Parents? Indeed We Are
By Norman Friedman, M.Ed.
My last B&B SKI-Way blog on texting was in reaction to an AP article in a Pennsylvania newspaper. Those who responded were in agreement with our AMSkier Partner’s position that any and all electronics should be absent during the summer camp experience for other people’s children. Please note the article below which gives details of the problem. Those of us who have raised our children or are in the process of doing so, are parents, but NOT professional parents. However, camp directors and all who serve as caregivers at camp are in fact, PROFESSIONAL PARENTS. By definition, you are expected to care for campers at a higher level than your own youngsters. No room for errors. In addition, your INTENTIONAL COMMUNITY referenced by Bruce Lipton, Jeff Ackerman, and Jennifer Edwards describes the importance of the camp experience as it should really be. YOU MAKE THE RULES…not parents. Not unless they own 51% of your program. The 100th anniversary of camp in the 2nd decade of the 21st Century needs some re-mastering. Our AMSkier camp owner/directors are ahead of the curve. You lead the way.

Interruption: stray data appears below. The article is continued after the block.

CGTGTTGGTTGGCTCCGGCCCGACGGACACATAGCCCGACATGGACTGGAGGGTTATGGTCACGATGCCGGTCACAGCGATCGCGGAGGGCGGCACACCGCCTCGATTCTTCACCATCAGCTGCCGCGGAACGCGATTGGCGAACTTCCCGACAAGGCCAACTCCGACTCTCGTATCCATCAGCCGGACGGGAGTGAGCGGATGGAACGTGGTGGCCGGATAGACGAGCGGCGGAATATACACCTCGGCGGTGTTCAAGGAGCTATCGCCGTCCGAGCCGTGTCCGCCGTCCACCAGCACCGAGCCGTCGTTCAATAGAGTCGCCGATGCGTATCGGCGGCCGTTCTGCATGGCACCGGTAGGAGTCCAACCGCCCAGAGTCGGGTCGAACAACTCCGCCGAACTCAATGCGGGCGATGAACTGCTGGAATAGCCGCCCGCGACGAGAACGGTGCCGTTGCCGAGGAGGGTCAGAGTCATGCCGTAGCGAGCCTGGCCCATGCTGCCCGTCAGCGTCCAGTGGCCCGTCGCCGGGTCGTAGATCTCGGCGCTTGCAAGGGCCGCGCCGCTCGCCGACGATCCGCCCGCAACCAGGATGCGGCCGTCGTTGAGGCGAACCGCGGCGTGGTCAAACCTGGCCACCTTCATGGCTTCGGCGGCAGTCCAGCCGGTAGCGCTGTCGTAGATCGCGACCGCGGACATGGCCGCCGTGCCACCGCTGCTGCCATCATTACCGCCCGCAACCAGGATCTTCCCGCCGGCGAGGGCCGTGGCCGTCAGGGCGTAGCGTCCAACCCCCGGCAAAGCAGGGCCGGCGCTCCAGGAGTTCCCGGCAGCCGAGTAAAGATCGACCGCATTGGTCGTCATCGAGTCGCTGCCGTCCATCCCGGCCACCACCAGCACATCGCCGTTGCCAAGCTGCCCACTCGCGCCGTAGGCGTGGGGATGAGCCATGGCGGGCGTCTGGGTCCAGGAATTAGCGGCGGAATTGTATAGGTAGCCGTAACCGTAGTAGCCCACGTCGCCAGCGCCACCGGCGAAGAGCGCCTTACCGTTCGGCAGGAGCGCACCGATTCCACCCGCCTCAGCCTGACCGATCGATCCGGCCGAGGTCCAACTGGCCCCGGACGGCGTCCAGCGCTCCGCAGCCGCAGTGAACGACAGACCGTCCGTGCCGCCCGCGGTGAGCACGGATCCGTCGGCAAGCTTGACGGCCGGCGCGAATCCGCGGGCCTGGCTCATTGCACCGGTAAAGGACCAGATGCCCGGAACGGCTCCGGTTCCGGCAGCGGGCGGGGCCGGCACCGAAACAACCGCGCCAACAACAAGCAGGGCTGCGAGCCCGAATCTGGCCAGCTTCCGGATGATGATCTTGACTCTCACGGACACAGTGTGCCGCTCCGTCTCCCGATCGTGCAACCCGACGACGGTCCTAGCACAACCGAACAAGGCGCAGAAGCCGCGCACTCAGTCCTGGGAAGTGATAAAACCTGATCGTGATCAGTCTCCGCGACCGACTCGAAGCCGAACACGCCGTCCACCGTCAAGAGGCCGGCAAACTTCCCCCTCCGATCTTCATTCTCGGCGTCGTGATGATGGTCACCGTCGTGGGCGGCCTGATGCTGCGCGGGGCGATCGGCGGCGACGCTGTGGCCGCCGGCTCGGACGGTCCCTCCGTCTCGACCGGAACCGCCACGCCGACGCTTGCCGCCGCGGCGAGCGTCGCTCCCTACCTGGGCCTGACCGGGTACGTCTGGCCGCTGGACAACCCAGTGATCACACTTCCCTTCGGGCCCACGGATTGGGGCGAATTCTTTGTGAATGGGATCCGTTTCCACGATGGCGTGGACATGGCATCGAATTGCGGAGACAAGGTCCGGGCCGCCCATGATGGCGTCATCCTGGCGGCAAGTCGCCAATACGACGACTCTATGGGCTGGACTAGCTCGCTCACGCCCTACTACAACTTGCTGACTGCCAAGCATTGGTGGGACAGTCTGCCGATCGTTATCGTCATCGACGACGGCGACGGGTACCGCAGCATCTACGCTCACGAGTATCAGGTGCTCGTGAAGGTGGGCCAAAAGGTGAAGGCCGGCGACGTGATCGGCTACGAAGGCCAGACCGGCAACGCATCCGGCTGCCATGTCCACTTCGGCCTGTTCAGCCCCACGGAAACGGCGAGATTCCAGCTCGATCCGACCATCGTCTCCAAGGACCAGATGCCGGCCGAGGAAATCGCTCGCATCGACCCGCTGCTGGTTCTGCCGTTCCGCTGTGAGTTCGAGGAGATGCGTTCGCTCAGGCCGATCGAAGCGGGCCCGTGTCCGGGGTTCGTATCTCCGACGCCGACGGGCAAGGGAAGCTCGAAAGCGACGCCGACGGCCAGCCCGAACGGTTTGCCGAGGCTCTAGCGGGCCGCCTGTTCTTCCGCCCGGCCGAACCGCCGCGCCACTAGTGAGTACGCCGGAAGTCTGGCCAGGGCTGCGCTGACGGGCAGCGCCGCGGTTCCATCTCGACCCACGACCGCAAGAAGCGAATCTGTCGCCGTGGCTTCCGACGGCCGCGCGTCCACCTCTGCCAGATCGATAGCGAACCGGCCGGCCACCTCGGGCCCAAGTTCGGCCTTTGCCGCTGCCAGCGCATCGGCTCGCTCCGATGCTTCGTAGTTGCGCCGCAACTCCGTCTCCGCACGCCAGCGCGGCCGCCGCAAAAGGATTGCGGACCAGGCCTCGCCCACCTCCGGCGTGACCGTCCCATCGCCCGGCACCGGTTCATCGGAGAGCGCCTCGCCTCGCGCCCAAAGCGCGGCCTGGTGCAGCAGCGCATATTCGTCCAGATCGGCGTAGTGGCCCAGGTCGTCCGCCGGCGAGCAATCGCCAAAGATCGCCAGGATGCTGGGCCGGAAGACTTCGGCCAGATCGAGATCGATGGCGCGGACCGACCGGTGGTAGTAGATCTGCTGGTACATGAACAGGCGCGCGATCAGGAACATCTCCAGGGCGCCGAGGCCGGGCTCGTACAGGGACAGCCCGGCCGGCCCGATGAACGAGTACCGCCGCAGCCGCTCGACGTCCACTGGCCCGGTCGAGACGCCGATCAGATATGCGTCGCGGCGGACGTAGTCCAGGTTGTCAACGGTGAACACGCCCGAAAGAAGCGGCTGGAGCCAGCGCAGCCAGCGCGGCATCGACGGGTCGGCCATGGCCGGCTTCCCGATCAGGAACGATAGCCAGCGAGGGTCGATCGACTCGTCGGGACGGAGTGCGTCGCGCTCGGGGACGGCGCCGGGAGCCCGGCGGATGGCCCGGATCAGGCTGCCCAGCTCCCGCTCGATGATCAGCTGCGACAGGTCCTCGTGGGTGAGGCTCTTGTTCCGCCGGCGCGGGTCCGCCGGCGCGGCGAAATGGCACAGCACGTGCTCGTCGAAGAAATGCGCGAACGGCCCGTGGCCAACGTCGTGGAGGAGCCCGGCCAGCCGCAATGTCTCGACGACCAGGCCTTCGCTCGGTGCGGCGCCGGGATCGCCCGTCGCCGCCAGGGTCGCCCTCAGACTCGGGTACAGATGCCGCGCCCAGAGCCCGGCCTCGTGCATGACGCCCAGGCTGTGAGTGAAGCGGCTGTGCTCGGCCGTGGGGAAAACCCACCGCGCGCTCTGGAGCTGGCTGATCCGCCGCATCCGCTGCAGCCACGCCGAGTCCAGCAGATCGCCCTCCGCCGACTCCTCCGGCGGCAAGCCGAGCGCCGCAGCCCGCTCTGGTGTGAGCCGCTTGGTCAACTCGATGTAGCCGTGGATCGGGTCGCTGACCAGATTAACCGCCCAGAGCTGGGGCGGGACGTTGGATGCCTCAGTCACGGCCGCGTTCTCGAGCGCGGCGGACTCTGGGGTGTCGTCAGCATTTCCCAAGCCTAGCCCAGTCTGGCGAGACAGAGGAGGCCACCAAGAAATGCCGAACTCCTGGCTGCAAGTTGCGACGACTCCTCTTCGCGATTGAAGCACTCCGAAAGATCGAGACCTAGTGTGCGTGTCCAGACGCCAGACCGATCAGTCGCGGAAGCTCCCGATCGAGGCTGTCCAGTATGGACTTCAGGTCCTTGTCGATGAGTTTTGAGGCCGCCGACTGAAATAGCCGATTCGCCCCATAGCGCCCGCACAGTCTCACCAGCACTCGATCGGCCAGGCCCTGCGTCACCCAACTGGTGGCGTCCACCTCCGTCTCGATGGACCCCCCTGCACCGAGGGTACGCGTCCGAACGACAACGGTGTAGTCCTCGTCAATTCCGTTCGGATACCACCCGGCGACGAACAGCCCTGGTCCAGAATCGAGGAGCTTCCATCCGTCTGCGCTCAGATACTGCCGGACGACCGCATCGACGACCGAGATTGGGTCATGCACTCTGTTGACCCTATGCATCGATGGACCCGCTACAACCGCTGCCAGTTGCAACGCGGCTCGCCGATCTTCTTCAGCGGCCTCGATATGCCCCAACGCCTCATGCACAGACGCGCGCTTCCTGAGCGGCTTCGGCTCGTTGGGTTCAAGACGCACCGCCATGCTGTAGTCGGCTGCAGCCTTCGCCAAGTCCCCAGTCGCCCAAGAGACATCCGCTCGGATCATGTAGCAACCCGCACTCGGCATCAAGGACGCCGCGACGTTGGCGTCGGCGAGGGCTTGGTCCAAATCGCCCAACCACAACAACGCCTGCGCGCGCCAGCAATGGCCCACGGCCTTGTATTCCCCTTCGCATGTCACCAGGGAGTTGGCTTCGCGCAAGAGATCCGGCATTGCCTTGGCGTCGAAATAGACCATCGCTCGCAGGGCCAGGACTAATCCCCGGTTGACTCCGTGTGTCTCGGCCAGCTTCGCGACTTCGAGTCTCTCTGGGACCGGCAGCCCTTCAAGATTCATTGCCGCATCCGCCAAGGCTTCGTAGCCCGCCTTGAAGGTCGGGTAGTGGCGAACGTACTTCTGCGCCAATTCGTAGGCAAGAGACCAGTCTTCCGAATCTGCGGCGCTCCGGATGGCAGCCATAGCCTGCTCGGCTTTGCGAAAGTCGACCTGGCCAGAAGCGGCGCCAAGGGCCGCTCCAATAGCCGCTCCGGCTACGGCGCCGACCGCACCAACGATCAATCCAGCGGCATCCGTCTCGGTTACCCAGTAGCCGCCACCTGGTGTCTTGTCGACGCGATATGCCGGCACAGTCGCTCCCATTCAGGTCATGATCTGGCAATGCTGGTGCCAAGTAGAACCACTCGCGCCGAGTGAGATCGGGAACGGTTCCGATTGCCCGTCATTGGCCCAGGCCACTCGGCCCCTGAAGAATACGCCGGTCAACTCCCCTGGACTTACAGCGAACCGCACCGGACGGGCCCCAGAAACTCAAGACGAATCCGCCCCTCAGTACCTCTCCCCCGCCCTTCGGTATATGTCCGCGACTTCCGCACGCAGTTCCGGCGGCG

Parents, set rules for kids media use.
Parents should set their cell phones to “alarm”: The news out of the latest Kaiser Family Foundation study on kids’ media use is one scary wake-up call. The folks at Kaiser added up all those minutes that 8- to 18-years-olds spend each day on iPods and cell phones, video games and computers and reached one eye-popping total. Kids are spending 7 1/2 hours a day — nearly every waking minute — wired to some device. And that’s not counting the 1 1/2 hours a day that they spend texting.
With all that media consumption, the question isn’t just what are they doing — social networking, listening to music, watching television shows on their cell phones, playing video games — the bigger question is what are they missing? Unwired life? Silence? Time for creativity or thought?
Here’s a tidbit from the study that comes as no surprise: Children whose parents set rules about media use consume nearly three hours less of electronic media a day. The trouble is, it’s the rare parent who has been setting rules: Fewer than half of all 8- to 18-year-olds say they have rules about what television shows they can watch, 46 percent; video games they can play, 30 percent; or music they’re allowed to listen to, 26 percent. Fifty-two percent say they have rules about what they can do on the computer.
Well, of course, parents aren’t setting rules: Kids aren’t the only ones distracted by the shiny, jingling, urgent electronic devices. Let’s all enter this note into our cell phone calendars: set rules tomorrow.
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